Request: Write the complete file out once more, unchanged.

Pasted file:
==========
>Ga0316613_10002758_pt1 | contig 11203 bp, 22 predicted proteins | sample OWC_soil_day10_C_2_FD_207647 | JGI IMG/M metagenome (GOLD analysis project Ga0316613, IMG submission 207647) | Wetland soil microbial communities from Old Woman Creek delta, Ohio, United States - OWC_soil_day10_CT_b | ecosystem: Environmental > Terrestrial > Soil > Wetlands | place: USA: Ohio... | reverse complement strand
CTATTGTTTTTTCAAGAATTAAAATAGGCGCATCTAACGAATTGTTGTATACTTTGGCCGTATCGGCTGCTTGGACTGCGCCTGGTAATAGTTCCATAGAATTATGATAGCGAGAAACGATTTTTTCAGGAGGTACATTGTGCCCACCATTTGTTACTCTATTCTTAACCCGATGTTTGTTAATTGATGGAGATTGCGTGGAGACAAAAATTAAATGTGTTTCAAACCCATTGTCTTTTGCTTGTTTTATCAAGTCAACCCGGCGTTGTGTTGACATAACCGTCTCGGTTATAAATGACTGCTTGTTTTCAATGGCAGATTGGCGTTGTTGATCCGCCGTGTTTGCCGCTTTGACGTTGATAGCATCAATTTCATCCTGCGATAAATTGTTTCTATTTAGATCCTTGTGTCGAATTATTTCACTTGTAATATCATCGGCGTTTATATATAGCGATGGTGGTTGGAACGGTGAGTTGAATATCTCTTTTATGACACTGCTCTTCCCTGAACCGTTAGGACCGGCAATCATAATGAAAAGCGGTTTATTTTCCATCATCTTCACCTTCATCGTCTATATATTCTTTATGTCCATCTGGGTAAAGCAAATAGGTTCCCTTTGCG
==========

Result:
>Ga0316613_10002758_pt1 | contig 11203 bp, 22 predicted proteins | sample OWC_soil_day10_C_2_FD_207647 | JGI IMG/M metagenome (GOLD analysis project Ga0316613, IMG submission 207647) | Wetland soil microbial communities from Old Woman Creek delta, Ohio, United States - OWC_soil_day10_CT_b | ecosystem: Environmental > Terrestrial > Soil > Wetlands | place: USA: Ohio... | reverse complement strand
CTATTGTTTTTTCAAGAATTAAAATAGGCGCATCTAACGAATTGTTGTATACTTTGGCCGTATCGGCTGCTTGGACTGCGCCTGGTAATAGTTCCATAGAATTATGATAGCGAGAAACGATTTTTTCAGGAGGTACATTGTGCCCACCATTTGTTACTCTATTCTTAACCCGATGTTTGTTAATTGATGGAGATTGCGTGGAGACAAAAATTAAATGTGTTTCAAACCCATTGTCTTTTGCTTGTTTTATCAAGTCAACCCGGCGTTGTGTTGACATAACCGTCTCGGTTATAAATGACTGCTTGTTTTCAATGGCAGATTGGCGTTGTTGATCCGCCGTGTTTGCCGCTTTGACGTTGATAGCATCAATTTCATCCTGCGATAAATTGTTTCTATTTAGATCCTTGTGTCGAATTATTTCACTTGTAATATCATCGGCGTTTATATATAGCGATGGTGGTTGGAACGGTGAGTTGAATATCTCTTTTATGACACTGCTCTTCCCTGAACCGTTAGGACCGGCAATCATAATGAAAAGCGGTTTATTTTCCATCATCTTCACCTTCATCGTCTATATATTCTTTATGTCCATCTGGGTAAAGCAAATAGGTTCCCTTTGCG